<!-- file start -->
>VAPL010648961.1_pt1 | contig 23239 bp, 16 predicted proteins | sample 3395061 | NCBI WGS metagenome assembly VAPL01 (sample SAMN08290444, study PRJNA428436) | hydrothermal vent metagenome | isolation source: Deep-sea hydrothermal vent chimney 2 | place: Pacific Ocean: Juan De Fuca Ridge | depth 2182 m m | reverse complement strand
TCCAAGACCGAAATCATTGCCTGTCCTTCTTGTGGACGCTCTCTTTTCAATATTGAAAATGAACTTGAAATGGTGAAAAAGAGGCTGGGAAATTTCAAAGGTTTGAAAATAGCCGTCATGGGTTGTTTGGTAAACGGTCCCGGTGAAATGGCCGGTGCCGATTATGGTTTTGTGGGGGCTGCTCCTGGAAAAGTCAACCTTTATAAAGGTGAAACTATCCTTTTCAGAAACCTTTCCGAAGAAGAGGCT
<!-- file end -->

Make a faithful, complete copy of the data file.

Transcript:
>VAPL010648961.1_pt1 | contig 23239 bp, 16 predicted proteins | sample 3395061 | NCBI WGS metagenome assembly VAPL01 (sample SAMN08290444, study PRJNA428436) | hydrothermal vent metagenome | isolation source: Deep-sea hydrothermal vent chimney 2 | place: Pacific Ocean: Juan De Fuca Ridge | depth 2182 m m | reverse complement strand
TCCAAGACCGAAATCATTGCCTGTCCTTCTTGTGGACGCTCTCTTTTCAATATTGAAAATGAACTTGAAATGGTGAAAAAGAGGCTGGGAAATTTCAAAGGTTTGAAAATAGCCGTCATGGGTTGTTTGGTAAACGGTCCCGGTGAAATGGCCGGTGCCGATTATGGTTTTGTGGGGGCTGCTCCTGGAAAAGTCAACCTTTATAAAGGTGAAACTATCCTTTTCAGAAACCTTTCCGAAGAAGAGGCT